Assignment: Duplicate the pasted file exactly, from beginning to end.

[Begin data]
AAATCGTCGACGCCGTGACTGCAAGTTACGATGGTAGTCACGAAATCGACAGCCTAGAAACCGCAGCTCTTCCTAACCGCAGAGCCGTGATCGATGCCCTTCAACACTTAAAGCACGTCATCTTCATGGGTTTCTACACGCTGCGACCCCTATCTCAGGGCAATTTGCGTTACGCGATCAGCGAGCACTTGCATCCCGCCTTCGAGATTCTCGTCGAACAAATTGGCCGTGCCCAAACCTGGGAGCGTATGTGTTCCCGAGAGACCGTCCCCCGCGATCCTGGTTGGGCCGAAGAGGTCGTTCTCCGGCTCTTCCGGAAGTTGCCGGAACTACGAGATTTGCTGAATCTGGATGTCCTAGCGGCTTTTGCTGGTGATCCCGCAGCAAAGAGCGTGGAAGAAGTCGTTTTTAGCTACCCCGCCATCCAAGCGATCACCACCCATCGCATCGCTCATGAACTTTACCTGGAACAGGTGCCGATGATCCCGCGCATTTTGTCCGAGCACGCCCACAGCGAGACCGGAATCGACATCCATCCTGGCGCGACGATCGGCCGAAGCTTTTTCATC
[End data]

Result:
AAATCGTCGACGCCGTGACTGCAAGTTACGATGGTAGTCACGAAATCGACAGCCTAGAAACCGCAGCTCTTCCTAACCGCAGAGCCGTGATCGATGCCCTTCAACACTTAAAGCACGTCATCTTCATGGGTTTCTACACGCTGCGACCCCTATCTCAGGGCAATTTGCGTTACGCGATCAGCGAGCACTTGCATCCCGCCTTCGAGATTCTCGTCGAACAAATTGGCCGTGCCCAAACCTGGGAGCGTATGTGTTCCCGAGAGACCGTCCCCCGCGATCCTGGTTGGGCCGAAGAGGTCGTTCTCCGGCTCTTCCGGAAGTTGCCGGAACTACGAGATTTGCTGAATCTGGATGTCCTAGCGGCTTTTGCTGGTGATCCCGCAGCAAAGAGCGTGGAAGAAGTCGTTTTTAGCTACCCCGCCATCCAAGCGATCACCACCCATCGCATCGCTCATGAACTTTACCTGGAACAGGTGCCGATGATCCCGCGCATTTTGTCCGAGCACGCCCACAGCGAGACCGGAATCGACATCCATCCTGGCGCGACGATCGGCCGAAGCTTTTTCATC